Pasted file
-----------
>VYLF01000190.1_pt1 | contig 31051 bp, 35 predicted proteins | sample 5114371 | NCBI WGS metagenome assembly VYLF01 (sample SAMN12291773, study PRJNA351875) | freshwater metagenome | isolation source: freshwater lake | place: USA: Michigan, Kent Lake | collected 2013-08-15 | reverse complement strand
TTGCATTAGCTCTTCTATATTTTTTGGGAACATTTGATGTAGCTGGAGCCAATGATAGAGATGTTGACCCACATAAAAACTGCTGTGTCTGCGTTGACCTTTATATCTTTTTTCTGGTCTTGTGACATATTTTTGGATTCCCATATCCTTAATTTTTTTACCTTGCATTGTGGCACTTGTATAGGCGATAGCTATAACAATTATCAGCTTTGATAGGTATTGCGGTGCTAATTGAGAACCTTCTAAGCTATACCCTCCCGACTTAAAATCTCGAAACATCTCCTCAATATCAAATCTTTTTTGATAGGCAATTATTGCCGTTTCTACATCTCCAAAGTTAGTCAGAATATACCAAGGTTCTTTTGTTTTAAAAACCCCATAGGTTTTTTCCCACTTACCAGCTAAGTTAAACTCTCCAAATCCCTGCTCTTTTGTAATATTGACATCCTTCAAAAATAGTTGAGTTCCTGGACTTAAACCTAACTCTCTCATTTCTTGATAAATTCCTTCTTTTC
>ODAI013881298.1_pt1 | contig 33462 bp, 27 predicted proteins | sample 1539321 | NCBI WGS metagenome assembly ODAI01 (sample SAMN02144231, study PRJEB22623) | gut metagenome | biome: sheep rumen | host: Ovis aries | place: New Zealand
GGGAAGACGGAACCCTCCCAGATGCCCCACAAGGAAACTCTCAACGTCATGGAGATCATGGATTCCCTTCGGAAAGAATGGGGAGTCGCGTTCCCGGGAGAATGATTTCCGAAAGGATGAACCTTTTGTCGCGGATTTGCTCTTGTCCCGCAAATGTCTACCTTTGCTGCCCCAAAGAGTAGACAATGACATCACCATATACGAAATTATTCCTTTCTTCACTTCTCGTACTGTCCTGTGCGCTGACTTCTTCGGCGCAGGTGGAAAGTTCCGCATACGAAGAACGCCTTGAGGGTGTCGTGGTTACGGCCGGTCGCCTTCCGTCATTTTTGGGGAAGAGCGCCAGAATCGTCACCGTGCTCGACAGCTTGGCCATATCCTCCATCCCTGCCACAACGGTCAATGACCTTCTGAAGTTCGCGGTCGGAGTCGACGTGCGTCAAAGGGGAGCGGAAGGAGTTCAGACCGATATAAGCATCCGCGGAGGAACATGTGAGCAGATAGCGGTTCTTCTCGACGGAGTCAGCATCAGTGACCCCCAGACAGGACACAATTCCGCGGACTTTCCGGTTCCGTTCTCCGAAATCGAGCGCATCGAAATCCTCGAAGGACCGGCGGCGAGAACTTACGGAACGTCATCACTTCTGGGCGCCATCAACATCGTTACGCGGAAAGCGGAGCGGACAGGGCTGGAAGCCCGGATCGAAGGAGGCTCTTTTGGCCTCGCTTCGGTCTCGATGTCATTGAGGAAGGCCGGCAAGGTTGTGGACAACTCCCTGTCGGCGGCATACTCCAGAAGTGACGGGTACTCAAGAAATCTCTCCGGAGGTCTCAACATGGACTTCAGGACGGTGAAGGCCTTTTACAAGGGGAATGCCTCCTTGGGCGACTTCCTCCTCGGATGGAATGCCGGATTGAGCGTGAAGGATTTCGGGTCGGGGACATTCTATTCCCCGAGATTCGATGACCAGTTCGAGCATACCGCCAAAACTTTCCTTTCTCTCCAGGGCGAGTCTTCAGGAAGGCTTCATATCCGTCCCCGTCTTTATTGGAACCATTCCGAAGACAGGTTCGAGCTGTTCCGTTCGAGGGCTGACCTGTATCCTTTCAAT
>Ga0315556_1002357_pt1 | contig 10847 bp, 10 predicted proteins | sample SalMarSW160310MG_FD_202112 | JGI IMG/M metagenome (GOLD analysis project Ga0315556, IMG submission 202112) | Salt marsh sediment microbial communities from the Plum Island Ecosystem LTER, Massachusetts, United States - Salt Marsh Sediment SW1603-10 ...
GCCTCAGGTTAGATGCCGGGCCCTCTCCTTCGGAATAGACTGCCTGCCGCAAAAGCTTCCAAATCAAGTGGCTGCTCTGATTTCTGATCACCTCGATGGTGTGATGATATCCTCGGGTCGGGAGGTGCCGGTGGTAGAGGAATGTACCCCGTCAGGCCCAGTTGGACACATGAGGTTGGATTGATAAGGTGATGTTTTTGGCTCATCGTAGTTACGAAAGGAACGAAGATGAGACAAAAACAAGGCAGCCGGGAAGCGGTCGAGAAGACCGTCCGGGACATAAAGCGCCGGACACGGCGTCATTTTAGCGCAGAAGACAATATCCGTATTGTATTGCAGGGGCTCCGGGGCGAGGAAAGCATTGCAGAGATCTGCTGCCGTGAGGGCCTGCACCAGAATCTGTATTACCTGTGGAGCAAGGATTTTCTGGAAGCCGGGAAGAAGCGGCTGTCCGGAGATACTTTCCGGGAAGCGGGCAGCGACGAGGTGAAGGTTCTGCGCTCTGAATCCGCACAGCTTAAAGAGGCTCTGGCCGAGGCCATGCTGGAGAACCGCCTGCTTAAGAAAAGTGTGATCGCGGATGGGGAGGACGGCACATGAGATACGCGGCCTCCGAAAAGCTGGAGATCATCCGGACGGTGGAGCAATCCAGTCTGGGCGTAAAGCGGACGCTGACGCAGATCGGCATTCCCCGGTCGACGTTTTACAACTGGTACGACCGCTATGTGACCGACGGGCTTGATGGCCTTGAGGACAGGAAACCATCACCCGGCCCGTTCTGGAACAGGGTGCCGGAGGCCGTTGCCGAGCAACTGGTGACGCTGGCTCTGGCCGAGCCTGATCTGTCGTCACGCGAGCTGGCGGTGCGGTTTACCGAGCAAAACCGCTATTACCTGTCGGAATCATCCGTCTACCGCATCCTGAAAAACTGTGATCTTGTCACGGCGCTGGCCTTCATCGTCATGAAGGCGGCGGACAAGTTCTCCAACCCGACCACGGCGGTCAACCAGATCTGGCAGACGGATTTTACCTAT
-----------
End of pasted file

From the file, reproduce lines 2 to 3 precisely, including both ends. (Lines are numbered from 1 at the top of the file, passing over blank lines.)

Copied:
TTGCATTAGCTCTTCTATATTTTTTGGGAACATTTGATGTAGCTGGAGCCAATGATAGAGATGTTGACCCACATAAAAACTGCTGTGTCTGCGTTGACCTTTATATCTTTTTTCTGGTCTTGTGACATATTTTTGGATTCCCATATCCTTAATTTTTTTACCTTGCATTGTGGCACTTGTATAGGCGATAGCTATAACAATTATCAGCTTTGATAGGTATTGCGGTGCTAATTGAGAACCTTCTAAGCTATACCCTCCCGACTTAAAATCTCGAAACATCTCCTCAATATCAAATCTTTTTTGATAGGCAATTATTGCCGTTTCTACATCTCCAAAGTTAGTCAGAATATACCAAGGTTCTTTTGTTTTAAAAACCCCATAGGTTTTTTCCCACTTACCAGCTAAGTTAAACTCTCCAAATCCCTGCTCTTTTGTAATATTGACATCCTTCAAAAATAGTTGAGTTCCTGGACTTAAACCTAACTCTCTCATTTCTTGATAAATTCCTTCTTTTC
>ODAI013881298.1_pt1 | contig 33462 bp, 27 predicted proteins | sample 1539321 | NCBI WGS metagenome assembly ODAI01 (sample SAMN02144231, study PRJEB22623) | gut metagenome | biome: sheep rumen | host: Ovis aries | place: New Zealand